The Streets of Mexico City

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The Streets of Mexico City

“General Scott Entering Mexico City, 1851.” Carl Nebel captures the
tension of General Scott’s entrance into Mexico City’s grand plaza on September
14, 1847. Dragoons cluster around Scott, protecting him from harm, while
cannons face the square, ready to fend off attackers. A stone-throwing Mexican
in the lower left and armed men on the roof make clear that the United States
may have captured the capital but has hardly won the hearts and minds of its

Santa Anna, had recovered from his humiliation at Cerro Gordo. In the face of taunts and harassment on the streets of Mexico City, he reasserted his powers as dictator over the Mexican Congress and began organizing a defense of the city. Announcing to the people that he would fight a “war without pity unto death,” he constructed fortifications around Mexico City and concentrated twenty-five thousand troops at three vulnerable points around the city.

On August 7, the fourteen thousand men under Scott’s command
began their final seventy-five-mile march to Mexico City. As they crested a
mountain pass, they looked down on the Valley of Mexico. Many were overcome
with emotion. Illinois colonel George Moore, a good friend of John Hardin’s,
was one of the few twelve-month volunteers who reenlisted, despite his growing
doubts about the war. He later wrote that the war “left a reproach upon” the
United States “which ages upon ages will fail to remove.” But in 1847 the view
from ten thousand feet amply repaid his decision to stay on as an aide-de-camp.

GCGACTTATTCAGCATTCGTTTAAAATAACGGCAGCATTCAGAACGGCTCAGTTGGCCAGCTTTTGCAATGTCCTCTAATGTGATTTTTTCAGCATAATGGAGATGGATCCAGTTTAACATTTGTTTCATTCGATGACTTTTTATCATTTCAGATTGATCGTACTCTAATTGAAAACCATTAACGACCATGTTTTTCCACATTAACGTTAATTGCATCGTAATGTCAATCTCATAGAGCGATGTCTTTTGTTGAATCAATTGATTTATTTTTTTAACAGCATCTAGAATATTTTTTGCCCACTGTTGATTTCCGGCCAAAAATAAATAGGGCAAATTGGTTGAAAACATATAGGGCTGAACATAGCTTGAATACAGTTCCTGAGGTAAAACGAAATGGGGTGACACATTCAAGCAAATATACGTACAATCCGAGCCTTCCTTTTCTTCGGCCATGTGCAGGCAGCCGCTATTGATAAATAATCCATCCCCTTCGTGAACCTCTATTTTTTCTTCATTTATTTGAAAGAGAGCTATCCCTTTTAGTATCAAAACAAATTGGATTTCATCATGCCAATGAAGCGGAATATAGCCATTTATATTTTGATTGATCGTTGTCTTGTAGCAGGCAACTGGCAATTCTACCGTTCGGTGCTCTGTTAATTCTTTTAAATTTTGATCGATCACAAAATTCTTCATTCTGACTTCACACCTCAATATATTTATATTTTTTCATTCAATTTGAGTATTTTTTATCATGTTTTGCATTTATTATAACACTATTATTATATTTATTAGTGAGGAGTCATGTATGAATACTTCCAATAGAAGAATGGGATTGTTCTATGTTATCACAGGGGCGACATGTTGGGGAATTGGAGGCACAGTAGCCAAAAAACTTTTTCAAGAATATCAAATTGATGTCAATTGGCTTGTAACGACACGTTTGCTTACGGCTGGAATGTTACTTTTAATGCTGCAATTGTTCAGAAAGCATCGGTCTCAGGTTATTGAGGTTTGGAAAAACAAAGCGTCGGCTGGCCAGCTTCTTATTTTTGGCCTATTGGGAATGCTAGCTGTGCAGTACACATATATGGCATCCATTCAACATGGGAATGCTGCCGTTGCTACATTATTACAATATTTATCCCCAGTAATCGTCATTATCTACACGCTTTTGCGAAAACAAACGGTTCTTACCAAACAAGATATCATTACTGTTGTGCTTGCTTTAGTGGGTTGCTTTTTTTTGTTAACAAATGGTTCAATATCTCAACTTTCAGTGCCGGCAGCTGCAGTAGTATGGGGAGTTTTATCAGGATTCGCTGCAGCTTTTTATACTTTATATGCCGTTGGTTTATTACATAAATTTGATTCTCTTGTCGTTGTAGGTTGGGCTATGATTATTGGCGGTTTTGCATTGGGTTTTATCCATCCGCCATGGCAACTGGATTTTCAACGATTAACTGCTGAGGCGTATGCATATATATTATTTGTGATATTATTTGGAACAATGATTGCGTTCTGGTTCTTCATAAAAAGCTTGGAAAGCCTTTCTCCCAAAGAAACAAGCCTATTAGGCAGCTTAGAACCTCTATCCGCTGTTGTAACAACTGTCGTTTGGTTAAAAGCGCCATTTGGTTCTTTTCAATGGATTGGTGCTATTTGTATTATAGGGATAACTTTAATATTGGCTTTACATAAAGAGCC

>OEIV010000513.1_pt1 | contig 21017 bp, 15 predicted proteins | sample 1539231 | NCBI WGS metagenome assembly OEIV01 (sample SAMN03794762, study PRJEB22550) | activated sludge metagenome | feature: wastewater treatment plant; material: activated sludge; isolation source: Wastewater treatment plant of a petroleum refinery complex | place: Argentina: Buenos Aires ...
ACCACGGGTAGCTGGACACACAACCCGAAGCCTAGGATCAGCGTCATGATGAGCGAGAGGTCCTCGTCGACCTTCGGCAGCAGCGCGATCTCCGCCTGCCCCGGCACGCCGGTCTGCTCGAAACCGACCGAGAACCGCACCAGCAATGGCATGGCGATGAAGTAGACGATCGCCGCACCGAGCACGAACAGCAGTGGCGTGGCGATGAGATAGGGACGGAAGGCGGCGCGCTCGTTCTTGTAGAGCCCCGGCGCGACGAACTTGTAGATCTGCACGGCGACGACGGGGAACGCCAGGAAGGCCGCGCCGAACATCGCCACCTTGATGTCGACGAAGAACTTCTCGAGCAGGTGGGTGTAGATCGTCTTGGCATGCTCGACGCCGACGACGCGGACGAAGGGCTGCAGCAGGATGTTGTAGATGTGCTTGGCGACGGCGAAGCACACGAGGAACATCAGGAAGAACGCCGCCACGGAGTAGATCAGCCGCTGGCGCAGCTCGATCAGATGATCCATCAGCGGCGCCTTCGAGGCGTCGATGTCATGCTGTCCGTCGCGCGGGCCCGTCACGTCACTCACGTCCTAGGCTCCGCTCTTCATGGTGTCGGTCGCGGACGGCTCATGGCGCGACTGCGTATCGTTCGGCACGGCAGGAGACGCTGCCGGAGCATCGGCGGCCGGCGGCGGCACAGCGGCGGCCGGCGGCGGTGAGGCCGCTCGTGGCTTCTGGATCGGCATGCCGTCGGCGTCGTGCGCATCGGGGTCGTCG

“A full and unobstructed view of the peerless valley or basin of Mexico, with
its lakes and plains, hills and mountains, burst upon our astonished sight,
presenting a scene of matchless prospective that would bid defiance to the
pencil of the most gifted landscape painter.” The troops then descended, intent
on capturing a fortified city of two hundred thousand, surrounded by marshland,
lakes, and a lava bed. And there was no retreat. The route back to Veracruz was
riddled with murderous Mexican rancheros who wished them dead. The Duke of
Wellington, watching events unfold from his lofty perch in England, declared
that “Scott is lost—he cannot capture the city and he cannot fall back upon his

It was the final stage of the American military plan, and it
proved to be the bloodiest fighting of the war. As at Cerro Gordo, Captain
Robert E. Lee discovered a route around the concentrated Mexican forces. This
one led directly through a lava badland more than three miles wide. The Battle
of Contreras on August 19 was a hard-fought struggle between evenly matched
forces over jagged lava rock. Santa Anna was on the verge of crushing the
Americans but pulled back abruptly, as he had at Buena Vista, taking a portion
of the best soldiers off to defend the gates of the city. He missed another
opportunity for victory.

That evening a cold, heavy rain began to fall, and troops on
both sides spent a miserable night on the field. On the morning of August 20,
desperate U.S. troops, braving lightning and pouring rain, divided their
forces. They attacked the remaining Mexican troops from two directions and
routed the enemy in minutes of fighting.

Scott had opened up a road to Mexico City. They marched into
Churubusco, a small village of whitewashed adobe houses with red tile roofs and
colorful bougainvillea vines. There they met Santa Anna. The Mexican troops,
with the San Patricio battalion manning the artillery, fought valiantly on the
muddy ground at the monastery convent of San Mateo. The San Patricios